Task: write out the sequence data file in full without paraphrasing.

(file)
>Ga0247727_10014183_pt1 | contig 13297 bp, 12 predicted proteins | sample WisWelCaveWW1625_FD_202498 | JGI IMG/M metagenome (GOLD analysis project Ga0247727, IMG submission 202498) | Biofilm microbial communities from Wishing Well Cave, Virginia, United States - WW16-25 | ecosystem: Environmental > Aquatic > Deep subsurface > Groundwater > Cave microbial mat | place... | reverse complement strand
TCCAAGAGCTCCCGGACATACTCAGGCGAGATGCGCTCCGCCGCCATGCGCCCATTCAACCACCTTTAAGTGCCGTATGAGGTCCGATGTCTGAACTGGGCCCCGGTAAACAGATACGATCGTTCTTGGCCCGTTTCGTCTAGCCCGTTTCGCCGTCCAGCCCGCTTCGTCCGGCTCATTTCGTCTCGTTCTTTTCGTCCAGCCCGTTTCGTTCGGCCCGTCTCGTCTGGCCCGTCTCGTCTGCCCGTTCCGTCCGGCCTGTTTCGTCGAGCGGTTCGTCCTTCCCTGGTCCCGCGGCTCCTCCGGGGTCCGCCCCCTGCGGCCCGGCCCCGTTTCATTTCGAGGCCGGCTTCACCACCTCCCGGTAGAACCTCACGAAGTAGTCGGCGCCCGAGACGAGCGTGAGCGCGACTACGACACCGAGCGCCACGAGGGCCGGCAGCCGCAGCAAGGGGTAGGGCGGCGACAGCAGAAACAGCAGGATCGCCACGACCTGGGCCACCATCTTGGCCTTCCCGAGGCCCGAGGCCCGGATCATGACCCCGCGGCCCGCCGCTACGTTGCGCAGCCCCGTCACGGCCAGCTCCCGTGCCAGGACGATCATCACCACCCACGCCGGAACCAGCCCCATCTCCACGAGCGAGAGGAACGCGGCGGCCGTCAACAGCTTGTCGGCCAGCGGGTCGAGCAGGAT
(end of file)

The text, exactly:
>Ga0247727_10014183_pt1 | contig 13297 bp, 12 predicted proteins | sample WisWelCaveWW1625_FD_202498 | JGI IMG/M metagenome (GOLD analysis project Ga0247727, IMG submission 202498) | Biofilm microbial communities from Wishing Well Cave, Virginia, United States - WW16-25 | ecosystem: Environmental > Aquatic > Deep subsurface > Groundwater > Cave microbial mat | place... | reverse complement strand
TCCAAGAGCTCCCGGACATACTCAGGCGAGATGCGCTCCGCCGCCATGCGCCCATTCAACCACCTTTAAGTGCCGTATGAGGTCCGATGTCTGAACTGGGCCCCGGTAAACAGATACGATCGTTCTTGGCCCGTTTCGTCTAGCCCGTTTCGCCGTCCAGCCCGCTTCGTCCGGCTCATTTCGTCTCGTTCTTTTCGTCCAGCCCGTTTCGTTCGGCCCGTCTCGTCTGGCCCGTCTCGTCTGCCCGTTCCGTCCGGCCTGTTTCGTCGAGCGGTTCGTCCTTCCCTGGTCCCGCGGCTCCTCCGGGGTCCGCCCCCTGCGGCCCGGCCCCGTTTCATTTCGAGGCCGGCTTCACCACCTCCCGGTAGAACCTCACGAAGTAGTCGGCGCCCGAGACGAGCGTGAGCGCGACTACGACACCGAGCGCCACGAGGGCCGGCAGCCGCAGCAAGGGGTAGGGCGGCGACAGCAGAAACAGCAGGATCGCCACGACCTGGGCCACCATCTTGGCCTTCCCGAGGCCCGAGGCCCGGATCATGACCCCGCGGCCCGCCGCTACGTTGCGCAGCCCCGTCACGGCCAGCTCCCGTGCCAGGACGATCATCACCACCCACGCCGGAACCAGCCCCATCTCCACGAGCGAGAGGAACGCGGCGGCCGTCAACAGCTTGTCGGCCAGCGGGTCGAGCAGGAT